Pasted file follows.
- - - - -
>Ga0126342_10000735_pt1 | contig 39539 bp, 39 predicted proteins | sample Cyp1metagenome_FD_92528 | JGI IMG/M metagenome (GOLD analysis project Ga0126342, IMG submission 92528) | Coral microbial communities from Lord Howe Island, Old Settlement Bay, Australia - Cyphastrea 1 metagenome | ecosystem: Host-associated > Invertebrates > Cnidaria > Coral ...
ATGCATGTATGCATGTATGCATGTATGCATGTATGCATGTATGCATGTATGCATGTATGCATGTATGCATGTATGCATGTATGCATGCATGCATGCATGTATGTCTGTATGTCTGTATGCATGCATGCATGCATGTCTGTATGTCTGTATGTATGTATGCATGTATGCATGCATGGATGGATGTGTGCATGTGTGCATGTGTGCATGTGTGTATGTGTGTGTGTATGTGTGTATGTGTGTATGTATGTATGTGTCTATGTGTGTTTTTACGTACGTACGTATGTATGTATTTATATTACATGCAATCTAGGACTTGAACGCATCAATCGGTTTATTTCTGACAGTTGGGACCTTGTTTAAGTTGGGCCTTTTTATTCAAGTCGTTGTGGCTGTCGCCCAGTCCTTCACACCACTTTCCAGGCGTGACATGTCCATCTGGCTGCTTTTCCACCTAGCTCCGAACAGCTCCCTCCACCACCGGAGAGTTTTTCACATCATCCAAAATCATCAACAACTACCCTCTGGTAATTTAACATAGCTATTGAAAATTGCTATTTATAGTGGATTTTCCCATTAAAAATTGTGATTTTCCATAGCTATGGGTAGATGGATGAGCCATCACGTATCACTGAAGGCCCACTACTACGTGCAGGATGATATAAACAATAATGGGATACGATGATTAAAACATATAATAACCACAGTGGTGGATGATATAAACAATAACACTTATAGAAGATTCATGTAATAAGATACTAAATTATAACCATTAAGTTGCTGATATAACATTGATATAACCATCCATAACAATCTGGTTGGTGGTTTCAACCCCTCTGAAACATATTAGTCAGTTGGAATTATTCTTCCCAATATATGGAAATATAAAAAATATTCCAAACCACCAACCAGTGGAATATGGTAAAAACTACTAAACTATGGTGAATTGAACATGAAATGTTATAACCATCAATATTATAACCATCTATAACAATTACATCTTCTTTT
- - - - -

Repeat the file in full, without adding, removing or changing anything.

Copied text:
>Ga0126342_10000735_pt1 | contig 39539 bp, 39 predicted proteins | sample Cyp1metagenome_FD_92528 | JGI IMG/M metagenome (GOLD analysis project Ga0126342, IMG submission 92528) | Coral microbial communities from Lord Howe Island, Old Settlement Bay, Australia - Cyphastrea 1 metagenome | ecosystem: Host-associated > Invertebrates > Cnidaria > Coral ...
ATGCATGTATGCATGTATGCATGTATGCATGTATGCATGTATGCATGTATGCATGTATGCATGTATGCATGTATGCATGTATGCATGCATGCATGCATGTATGTCTGTATGTCTGTATGCATGCATGCATGCATGTCTGTATGTCTGTATGTATGTATGCATGTATGCATGCATGGATGGATGTGTGCATGTGTGCATGTGTGCATGTGTGTATGTGTGTGTGTATGTGTGTATGTGTGTATGTATGTATGTGTCTATGTGTGTTTTTACGTACGTACGTATGTATGTATTTATATTACATGCAATCTAGGACTTGAACGCATCAATCGGTTTATTTCTGACAGTTGGGACCTTGTTTAAGTTGGGCCTTTTTATTCAAGTCGTTGTGGCTGTCGCCCAGTCCTTCACACCACTTTCCAGGCGTGACATGTCCATCTGGCTGCTTTTCCACCTAGCTCCGAACAGCTCCCTCCACCACCGGAGAGTTTTTCACATCATCCAAAATCATCAACAACTACCCTCTGGTAATTTAACATAGCTATTGAAAATTGCTATTTATAGTGGATTTTCCCATTAAAAATTGTGATTTTCCATAGCTATGGGTAGATGGATGAGCCATCACGTATCACTGAAGGCCCACTACTACGTGCAGGATGATATAAACAATAATGGGATACGATGATTAAAACATATAATAACCACAGTGGTGGATGATATAAACAATAACACTTATAGAAGATTCATGTAATAAGATACTAAATTATAACCATTAAGTTGCTGATATAACATTGATATAACCATCCATAACAATCTGGTTGGTGGTTTCAACCCCTCTGAAACATATTAGTCAGTTGGAATTATTCTTCCCAATATATGGAAATATAAAAAATATTCCAAACCACCAACCAGTGGAATATGGTAAAAACTACTAAACTATGGTGAATTGAACATGAAATGTTATAACCATCAATATTATAACCATCTATAACAATTACATCTTCTTTT